3. Conduct a critical in-depth analysis of a complex problem or situation, generating appropriate conclusions and/or recommendations.
The assessment strategy consists of three elements:
1. Research proposal (due week 13) LO1
that sets out the proposed research topic, question or hypothesis, a comprehensive literature review background and a proposed plan for the primary research to be carried out, in a min of 1000 word proposal. At this stage students should also provide a list of references used to date. Following approval by the module leader/staff team (satisfactory “S”/non-satisfactory “NS” mark awarded) students will go on to research for assessments 2 and 3. Non-satisfactory marks mean that students must re-submit the research proposal (one resubmission opportunity allowed) and must receive an “S” from the module leader/staff team in order to pass this assessment.
2. Project presentation (due in weeks 24-26) LO2
in the form of a 15 minute presentation with supporting media (e.g. powerpoint slides). This will introduce the research conducted throughout the research period, and should feature a discussion of the research methods available and applied, and a full set of references related to methodology should be added. Presentation skills will also be assessed. (30% of the final mark)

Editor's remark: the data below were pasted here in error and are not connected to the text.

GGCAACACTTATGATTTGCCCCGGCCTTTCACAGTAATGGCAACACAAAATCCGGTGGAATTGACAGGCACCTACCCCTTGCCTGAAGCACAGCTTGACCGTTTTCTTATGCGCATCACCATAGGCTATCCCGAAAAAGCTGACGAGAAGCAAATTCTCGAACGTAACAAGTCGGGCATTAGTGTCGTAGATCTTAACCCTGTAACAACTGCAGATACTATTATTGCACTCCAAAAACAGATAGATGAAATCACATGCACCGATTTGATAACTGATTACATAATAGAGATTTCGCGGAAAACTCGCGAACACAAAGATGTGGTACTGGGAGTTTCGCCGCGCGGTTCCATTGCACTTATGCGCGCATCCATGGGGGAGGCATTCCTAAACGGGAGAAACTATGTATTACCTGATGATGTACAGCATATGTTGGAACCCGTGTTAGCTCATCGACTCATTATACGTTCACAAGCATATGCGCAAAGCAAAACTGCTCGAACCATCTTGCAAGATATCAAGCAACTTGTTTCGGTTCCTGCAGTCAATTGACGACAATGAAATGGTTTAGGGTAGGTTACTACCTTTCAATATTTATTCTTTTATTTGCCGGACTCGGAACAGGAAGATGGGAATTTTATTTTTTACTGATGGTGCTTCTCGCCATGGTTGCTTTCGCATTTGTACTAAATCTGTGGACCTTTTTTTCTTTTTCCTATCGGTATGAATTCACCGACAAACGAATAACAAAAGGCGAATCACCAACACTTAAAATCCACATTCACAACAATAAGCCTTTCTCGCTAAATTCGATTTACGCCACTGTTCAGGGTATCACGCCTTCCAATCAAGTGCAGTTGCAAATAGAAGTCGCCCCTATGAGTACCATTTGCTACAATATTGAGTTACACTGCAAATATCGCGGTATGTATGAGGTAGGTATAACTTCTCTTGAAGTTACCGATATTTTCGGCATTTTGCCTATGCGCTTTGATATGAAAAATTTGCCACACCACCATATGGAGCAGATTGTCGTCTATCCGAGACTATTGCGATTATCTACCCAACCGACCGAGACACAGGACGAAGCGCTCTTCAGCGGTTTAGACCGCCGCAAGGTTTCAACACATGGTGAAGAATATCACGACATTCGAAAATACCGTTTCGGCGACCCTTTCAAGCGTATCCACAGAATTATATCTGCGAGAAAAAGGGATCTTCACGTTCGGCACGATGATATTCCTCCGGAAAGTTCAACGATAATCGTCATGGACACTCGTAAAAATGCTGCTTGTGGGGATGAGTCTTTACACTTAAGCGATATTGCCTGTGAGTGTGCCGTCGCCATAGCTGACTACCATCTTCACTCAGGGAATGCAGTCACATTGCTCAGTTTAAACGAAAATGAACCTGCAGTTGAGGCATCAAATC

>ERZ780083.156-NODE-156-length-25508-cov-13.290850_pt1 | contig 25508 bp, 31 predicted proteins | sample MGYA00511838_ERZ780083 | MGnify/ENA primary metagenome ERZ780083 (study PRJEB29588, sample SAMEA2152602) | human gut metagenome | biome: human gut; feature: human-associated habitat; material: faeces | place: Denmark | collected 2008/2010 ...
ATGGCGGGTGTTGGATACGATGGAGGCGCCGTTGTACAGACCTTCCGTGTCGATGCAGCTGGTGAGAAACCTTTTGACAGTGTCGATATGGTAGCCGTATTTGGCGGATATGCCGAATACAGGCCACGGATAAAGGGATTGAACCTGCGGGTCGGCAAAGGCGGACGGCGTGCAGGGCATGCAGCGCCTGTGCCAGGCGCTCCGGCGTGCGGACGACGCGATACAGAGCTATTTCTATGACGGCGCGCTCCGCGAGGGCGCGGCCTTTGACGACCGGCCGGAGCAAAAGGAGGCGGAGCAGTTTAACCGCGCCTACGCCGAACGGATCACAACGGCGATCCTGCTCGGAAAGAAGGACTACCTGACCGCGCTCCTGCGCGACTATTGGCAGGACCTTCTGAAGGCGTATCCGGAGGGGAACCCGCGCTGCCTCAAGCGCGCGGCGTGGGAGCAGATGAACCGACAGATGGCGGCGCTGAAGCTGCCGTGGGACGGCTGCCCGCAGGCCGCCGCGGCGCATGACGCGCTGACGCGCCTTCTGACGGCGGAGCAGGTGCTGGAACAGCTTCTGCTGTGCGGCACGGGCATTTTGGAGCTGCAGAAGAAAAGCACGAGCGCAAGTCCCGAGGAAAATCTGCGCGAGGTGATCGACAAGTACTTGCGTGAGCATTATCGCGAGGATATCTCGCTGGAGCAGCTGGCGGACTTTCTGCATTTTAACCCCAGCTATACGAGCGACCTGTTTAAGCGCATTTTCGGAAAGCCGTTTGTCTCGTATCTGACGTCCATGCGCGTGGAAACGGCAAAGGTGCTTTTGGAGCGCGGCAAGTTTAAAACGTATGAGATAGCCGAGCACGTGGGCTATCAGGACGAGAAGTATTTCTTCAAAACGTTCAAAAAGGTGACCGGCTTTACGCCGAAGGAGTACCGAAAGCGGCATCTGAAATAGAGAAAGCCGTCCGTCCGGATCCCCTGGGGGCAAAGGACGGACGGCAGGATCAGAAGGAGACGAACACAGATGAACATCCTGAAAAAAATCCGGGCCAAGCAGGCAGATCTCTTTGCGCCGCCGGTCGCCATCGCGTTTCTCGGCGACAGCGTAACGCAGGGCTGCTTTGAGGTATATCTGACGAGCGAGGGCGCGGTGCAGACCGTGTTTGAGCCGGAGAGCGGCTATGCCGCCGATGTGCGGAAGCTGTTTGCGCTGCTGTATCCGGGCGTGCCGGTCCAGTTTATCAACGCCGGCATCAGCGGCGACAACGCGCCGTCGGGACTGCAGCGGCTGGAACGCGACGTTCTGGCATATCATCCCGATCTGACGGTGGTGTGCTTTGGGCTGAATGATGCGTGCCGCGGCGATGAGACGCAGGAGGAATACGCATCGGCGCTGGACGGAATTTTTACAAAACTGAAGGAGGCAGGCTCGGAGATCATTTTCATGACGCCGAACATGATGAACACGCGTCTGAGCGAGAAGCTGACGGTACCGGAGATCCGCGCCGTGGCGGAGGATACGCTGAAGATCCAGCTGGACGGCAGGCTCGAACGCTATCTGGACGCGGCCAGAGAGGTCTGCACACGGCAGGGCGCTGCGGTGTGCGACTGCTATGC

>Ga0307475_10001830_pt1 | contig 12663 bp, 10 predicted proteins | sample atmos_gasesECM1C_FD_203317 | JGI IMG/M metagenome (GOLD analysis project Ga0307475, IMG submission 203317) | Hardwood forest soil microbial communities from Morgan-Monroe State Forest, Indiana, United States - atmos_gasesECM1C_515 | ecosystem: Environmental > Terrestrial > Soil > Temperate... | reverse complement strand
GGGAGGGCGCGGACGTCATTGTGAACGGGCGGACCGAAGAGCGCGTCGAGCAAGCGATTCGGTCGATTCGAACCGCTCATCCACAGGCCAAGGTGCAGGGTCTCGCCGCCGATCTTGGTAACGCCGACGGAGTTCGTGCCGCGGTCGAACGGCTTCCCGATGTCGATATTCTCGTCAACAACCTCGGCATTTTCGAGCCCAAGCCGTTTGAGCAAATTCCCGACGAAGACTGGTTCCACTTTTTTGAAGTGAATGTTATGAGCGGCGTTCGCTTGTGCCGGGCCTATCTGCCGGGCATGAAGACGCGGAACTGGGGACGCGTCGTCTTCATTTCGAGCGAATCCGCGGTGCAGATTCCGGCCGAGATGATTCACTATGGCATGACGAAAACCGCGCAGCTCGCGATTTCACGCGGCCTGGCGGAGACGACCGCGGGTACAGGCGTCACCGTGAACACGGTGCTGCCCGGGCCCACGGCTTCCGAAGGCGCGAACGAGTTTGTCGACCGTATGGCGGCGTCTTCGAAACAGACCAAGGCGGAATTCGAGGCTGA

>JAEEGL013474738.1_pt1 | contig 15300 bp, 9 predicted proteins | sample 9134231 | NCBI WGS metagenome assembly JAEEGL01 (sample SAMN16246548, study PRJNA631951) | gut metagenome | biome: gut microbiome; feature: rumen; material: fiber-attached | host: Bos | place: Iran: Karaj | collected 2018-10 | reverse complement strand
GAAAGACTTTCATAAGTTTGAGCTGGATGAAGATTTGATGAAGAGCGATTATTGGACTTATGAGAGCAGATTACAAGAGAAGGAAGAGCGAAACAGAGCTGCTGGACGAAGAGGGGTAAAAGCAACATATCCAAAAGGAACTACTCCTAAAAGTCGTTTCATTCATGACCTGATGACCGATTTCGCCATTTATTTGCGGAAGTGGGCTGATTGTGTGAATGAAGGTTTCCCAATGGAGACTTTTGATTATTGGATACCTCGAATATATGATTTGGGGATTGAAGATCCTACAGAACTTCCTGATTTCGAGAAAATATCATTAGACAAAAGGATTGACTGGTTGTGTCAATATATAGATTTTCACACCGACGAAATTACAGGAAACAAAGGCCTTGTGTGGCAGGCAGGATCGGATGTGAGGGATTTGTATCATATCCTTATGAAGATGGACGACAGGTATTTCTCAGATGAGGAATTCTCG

3. The 6000- word project (due week 27). LO3
must feature introduction, literature review, methodology, analysis, conclusions, recommendations, references and appendices / evidence of primary research. (70% of the final mark)
Saunders, M., Lewis, P. and Thornhill, A. (2015) Research Methods for Business Students, 7th edition, Financial Times Press
Christensen, L. B., Johnson, R. B., and Turner, L. A. (2011) Research Methods, Design, and Analysis: International Edition, 11th edition, Pearson Higher Education, ISBN-13:9780205819218
Coles, A. and McGrath, J. (2010) Your Education Research Project Handbook, Longman, ISBN-13:9781408221242
Deane, M. (2010) Academic Research, Writing & Referencing, Longman, ISBN-13:9781408236987